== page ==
Conveners: Oliver Razum (Bielefeld), Lisa Eckenwiler (Fairfax), Verina Wild (München), Angus Dawson (Sydney)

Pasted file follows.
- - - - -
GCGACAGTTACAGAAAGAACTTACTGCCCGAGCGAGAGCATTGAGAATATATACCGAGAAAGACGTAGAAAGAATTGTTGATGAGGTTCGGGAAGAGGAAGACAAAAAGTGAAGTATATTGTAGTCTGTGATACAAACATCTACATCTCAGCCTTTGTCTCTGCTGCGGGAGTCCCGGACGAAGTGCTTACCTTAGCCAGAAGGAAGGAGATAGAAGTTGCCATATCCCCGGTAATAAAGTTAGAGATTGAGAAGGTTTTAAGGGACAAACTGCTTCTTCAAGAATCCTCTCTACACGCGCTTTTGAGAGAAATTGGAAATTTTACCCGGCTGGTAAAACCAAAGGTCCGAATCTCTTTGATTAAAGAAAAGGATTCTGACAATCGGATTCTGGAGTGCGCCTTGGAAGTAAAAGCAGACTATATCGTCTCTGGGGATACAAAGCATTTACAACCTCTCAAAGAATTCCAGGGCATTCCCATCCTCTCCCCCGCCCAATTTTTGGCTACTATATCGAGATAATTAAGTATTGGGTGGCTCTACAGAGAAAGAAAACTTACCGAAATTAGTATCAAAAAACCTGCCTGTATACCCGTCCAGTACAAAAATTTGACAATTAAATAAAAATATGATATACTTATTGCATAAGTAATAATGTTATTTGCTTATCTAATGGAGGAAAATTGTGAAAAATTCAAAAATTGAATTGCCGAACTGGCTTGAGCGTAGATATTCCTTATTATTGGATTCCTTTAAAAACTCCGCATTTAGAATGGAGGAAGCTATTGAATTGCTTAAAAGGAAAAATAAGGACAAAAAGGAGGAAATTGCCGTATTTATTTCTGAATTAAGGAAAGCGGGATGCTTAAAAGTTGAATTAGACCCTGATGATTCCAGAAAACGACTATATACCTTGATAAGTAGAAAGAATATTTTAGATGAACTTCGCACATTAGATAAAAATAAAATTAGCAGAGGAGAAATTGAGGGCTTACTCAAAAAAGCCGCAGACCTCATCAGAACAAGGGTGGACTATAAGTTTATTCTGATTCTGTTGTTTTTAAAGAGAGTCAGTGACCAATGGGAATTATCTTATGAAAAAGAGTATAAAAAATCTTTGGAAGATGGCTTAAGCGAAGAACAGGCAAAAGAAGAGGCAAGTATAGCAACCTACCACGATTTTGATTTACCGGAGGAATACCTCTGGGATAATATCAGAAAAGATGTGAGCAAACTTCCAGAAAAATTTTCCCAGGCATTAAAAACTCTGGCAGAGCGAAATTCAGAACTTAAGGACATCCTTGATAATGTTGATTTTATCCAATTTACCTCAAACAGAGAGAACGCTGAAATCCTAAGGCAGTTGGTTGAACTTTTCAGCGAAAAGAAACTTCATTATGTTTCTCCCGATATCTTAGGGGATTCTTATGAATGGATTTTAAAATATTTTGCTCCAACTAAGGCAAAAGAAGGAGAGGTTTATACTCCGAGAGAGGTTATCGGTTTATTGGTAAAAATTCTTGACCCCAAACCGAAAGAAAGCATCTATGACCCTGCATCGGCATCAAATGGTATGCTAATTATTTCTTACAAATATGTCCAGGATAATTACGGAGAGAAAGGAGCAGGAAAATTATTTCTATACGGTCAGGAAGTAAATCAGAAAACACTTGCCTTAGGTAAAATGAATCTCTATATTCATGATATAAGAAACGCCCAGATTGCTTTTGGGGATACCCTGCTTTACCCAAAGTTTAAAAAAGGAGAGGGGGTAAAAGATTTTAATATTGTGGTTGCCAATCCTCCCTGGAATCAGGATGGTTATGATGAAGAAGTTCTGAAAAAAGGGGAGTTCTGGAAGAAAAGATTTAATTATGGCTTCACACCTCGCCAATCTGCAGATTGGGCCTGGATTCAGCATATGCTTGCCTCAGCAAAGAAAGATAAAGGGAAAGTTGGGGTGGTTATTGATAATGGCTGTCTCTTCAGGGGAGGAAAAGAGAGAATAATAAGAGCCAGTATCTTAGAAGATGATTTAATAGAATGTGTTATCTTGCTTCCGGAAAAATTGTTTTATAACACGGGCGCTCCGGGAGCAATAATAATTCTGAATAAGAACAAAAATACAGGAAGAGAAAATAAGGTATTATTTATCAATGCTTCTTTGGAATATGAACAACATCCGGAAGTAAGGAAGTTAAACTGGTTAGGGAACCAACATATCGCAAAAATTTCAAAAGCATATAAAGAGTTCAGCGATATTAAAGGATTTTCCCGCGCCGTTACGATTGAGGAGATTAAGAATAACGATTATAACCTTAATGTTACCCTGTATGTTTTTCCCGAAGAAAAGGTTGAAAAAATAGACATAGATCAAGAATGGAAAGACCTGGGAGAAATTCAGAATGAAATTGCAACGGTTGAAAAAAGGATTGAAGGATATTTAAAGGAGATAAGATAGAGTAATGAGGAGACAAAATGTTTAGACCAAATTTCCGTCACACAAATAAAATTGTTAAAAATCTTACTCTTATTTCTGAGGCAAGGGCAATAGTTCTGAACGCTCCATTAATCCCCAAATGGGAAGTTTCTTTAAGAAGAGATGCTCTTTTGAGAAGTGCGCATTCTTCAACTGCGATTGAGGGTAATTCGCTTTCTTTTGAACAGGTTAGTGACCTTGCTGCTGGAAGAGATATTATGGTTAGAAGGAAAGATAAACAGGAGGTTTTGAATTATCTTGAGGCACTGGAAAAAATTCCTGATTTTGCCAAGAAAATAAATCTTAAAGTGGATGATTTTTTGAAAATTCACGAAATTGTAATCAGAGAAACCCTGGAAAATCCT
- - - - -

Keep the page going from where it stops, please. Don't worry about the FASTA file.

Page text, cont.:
Refugee migration is a particularly highly regulated form of migration. Policies and regulations address essential domains of life, for example housing: refugees are frequently accommodated in mass shelters or camps, where they usually have to follow strict rules and remain under close observation. They are being taken care of, but can thereby be disempowered and lose control over their day-to-day responsibilities and freedoms such as food provision, work, leisure time, etc. The way refugees are accommodated has far-reaching implications for physical and mental health, as well as human rights. States, international institutions or local actors carry responsibility for policy and practice of refugee accommodation. The research question of this ZiF workshop is: How can the responsibilities for refugee accommodation best be met, taking empowerment, human rights and health into account? Our approach is three-tiered: 1) providing analytical frameworks for assessing types of refugee accommodation from different disciplinary perspectives (methodological); 2) balancing the trade-off between giving shelter to, and restricting freedom of, refugees (theoretical / normative-ethical); and 3) developing approaches to improve various aspects of the way refugees are accommodated (interventional).